Is it time to trade Up? Miles Kendall looks at how to sell your boat quickly and get the best price
In recent years it has been almost impossible to miss the multitude of TV programmes telling you how to sell your house.
A quick coat of magnolia and the smell of freshly baked bread is said to win the hearts and minds of house-hunters, but what does it take to sell a boat?
A professional approach is all-important whether you use a broker or sell your yacht privately.
Don’t give a prospective purchaser a reason to say no, and the chances are that they’ll say yes.
The golden rule when selling a boat is that less is more. Take almost anything that is not screwed down off the boat. This includes charts and pilots, booze and stores, crockery and cooking kit.
A potential buyer needs to be able to envisage themselves as owners and the more of your kit there is on board, the harder this will be.
You may be throwing in a spare sail, but don’t leave it on board. It’ll take up room and reduce the feeling of space – and spare sails always smell. And smell is your enemy.
A damp-smelling boat speaks of neglect, so do everything you can to keep the air fresh and dry.
Dehumidifiers and heaters are a must in colder months and the bilges will need hours of scrubbing.
Use an engine-cleaning spray to give your diesel a facelift and make sure the bilge below it is spotless.
Toolkits and spares should be taken off and stored as well.
Once the boat is stripped, it’s time for the cleaning to start.
There are valeting companies at all major boating centres and they know how to do a really professional job.
On a newer boat this is money well spent as they’ll get her looking as good as new.
It may pay to call in the pros to work on the exterior too. A thorough polishing of the deck can bring back a showroom gleam that will draw buyers away from another less sparkling boat.
Touching up patches of chipped gel-coat also adds to the overall impression.
Take a look at your lines. The mainsheet is likely to be staring you in the face everytime you emerge from the companionway.
If it is looking tired and mouldy then spend a few pounds to replace it.
Old dodgers and weather-beaten horse-shoe buoys should also be removed. You may have got used to them but to a prospective owner they speak of the sea miles your boat has already logged.
Everything should be left shipshape and Bristol fashion, suggesting a boat that has been well looked after.
Location, location, location
Where should you sell your boat? In some sailing hotspot like the Hamble where there are dozens of similar boats, or in some farflung backwater where yours may be the only one of its kind and so face less competition?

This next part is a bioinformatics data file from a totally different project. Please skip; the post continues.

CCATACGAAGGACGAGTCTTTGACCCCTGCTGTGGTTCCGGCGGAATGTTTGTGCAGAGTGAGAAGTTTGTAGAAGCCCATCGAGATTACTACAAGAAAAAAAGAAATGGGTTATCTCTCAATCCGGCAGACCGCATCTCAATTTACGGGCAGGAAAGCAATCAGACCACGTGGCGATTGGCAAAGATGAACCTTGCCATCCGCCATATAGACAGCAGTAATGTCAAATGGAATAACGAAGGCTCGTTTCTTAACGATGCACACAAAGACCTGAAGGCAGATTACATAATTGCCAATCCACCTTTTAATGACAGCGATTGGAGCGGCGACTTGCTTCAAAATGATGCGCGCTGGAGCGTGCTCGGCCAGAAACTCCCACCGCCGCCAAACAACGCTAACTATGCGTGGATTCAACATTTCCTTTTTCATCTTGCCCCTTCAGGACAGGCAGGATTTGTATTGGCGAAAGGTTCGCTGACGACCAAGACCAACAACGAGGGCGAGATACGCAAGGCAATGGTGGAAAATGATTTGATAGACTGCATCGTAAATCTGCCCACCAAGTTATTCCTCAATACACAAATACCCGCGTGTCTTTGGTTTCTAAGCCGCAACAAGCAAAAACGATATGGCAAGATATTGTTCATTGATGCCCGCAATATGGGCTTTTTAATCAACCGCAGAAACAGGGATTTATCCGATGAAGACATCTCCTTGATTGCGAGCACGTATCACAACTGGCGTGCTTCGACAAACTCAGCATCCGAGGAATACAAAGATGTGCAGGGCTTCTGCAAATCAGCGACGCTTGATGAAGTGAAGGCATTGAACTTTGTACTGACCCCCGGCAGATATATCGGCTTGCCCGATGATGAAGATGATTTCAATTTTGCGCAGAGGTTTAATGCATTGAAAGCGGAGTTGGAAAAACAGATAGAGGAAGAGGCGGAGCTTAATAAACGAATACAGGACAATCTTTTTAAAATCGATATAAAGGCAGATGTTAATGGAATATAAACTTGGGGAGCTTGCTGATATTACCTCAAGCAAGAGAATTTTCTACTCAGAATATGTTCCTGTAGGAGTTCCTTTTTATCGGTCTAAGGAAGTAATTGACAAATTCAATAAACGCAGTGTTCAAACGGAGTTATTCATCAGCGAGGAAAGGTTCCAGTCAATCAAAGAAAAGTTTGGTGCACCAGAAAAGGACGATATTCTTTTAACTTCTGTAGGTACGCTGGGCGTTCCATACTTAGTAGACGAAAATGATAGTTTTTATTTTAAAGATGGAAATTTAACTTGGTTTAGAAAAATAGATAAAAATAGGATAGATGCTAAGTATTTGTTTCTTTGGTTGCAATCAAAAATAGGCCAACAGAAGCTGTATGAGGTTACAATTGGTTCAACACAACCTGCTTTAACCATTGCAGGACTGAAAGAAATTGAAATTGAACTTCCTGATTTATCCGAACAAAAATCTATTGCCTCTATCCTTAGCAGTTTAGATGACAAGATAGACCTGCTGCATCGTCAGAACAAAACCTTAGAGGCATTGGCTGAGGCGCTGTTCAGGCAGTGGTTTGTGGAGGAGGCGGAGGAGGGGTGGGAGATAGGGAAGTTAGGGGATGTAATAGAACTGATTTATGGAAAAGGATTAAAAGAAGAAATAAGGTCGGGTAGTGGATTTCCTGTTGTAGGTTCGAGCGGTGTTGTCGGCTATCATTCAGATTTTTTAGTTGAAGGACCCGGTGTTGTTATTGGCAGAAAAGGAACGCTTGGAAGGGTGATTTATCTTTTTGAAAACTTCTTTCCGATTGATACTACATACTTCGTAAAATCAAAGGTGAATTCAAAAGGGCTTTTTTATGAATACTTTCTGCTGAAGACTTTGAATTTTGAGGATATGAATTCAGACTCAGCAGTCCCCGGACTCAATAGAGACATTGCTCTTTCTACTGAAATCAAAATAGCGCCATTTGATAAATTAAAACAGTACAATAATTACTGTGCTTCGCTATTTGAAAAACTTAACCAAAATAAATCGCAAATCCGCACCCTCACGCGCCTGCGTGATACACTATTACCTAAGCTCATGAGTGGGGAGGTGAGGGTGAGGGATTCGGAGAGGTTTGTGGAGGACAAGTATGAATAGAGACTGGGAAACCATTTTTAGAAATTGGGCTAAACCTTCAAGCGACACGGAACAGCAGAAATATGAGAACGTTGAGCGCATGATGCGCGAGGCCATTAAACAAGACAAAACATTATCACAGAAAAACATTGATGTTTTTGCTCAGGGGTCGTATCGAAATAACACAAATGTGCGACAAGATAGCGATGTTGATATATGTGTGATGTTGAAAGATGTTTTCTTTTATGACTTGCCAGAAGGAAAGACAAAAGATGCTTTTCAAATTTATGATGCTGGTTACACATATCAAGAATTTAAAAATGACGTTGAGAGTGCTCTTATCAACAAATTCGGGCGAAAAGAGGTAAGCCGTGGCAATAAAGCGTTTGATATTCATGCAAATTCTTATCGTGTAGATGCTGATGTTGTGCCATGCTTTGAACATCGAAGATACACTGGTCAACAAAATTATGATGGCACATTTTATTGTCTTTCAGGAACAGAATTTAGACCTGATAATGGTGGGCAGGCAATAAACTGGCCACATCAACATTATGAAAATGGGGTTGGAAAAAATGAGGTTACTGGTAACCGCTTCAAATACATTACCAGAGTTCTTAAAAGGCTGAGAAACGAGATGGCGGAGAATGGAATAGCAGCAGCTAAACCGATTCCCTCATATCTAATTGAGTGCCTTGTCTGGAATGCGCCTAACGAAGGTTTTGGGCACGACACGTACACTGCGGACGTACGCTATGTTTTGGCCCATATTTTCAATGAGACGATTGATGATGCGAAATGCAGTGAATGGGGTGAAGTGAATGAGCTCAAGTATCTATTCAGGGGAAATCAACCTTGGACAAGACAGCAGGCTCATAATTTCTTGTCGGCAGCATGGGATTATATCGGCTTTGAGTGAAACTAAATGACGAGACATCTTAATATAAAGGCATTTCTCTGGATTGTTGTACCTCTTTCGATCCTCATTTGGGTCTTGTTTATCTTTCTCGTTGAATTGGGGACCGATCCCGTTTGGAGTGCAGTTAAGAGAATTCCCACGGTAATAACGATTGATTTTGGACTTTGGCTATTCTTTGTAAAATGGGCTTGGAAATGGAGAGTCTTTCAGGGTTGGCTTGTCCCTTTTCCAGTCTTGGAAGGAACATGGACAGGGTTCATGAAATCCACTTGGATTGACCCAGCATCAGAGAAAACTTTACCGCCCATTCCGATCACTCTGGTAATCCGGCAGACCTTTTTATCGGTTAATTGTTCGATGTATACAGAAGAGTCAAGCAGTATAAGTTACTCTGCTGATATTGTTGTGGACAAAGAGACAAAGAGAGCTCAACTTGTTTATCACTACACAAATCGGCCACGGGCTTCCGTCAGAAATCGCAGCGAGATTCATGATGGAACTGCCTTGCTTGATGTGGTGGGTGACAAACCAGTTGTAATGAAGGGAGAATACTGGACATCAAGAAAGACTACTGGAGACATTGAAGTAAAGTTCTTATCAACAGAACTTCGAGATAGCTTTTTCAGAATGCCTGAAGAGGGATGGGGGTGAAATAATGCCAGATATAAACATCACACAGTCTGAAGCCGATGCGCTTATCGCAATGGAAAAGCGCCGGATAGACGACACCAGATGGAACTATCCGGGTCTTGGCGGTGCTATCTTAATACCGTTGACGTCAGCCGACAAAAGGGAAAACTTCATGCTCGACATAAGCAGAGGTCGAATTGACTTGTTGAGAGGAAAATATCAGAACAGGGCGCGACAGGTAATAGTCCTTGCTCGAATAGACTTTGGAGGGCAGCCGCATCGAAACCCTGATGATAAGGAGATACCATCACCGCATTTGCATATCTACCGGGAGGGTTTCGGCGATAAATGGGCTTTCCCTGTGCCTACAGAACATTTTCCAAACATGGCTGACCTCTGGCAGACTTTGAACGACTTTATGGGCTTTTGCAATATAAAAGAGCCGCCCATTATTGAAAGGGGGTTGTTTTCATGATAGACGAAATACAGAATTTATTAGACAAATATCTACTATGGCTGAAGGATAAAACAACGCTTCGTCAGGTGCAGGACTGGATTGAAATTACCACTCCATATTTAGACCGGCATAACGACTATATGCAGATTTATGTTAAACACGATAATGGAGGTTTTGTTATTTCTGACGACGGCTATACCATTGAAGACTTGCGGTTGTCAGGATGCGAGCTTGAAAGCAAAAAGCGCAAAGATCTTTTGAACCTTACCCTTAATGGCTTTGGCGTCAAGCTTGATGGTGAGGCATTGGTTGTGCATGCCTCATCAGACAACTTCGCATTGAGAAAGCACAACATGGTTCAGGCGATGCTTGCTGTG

The backwater technique is a dangerous one and if you want a quick sale then there’s safety in numbers.
Having chosen your location you must decide whether to leave the boat in the water or haul her out.
If you want a quick sale then out she must come as few people will buy a boat without a hull inspection.
A new coat of antifoul and a polish will again help speed your sale and drive up the price – after all, would you buy an unwashed car?
The final piece in the seller’s arsenal is a mini survey. Spend a few hundred pounds on a basic examination of the boat that you can make available to buyers and you’ll be bounds ahead of the opposition.
Buyers may not even ask for a full one if they’re happy with what they read.
Going for brokers
The benefits of a boat broker are obvious. They do everything above for you then put the boat in a spot where it’s most likely to sell: among the rows of other used vessel.
Choose a broker with care. Many specialise in a builder and their books will be full of clients who are after a particular make.
Going to a specialist also allows you to tap into buyers who were after a new boat but realise that they can’t afford one and so go for a used boat of the same type.
Always ask what the broker’s service includes and don’t be afraid to haggle. Discounts may be available if you buy your next boat from the broker that sells your current vessel.
Think carefully about what you include on the yacht’s inventory. As a basic rule there is no point including an item that you will then need to buy for your next boat.
Liferaft, dinghy, flares and crockery won’t be dealbreakers, and if they’ve been taken off before viewing, the buyer won’t feel hard done by.
Electronics should not be removed as this creates a miserly impression and can put buyers off.
On the other hand there is no point in adding items to make a sale. Radar and roller furling may be attractive to prospective buyers but a well-turned-out boat without them will win out over a better-equipped scruffy boat of the same price.
Originally published in Your Yacht 2005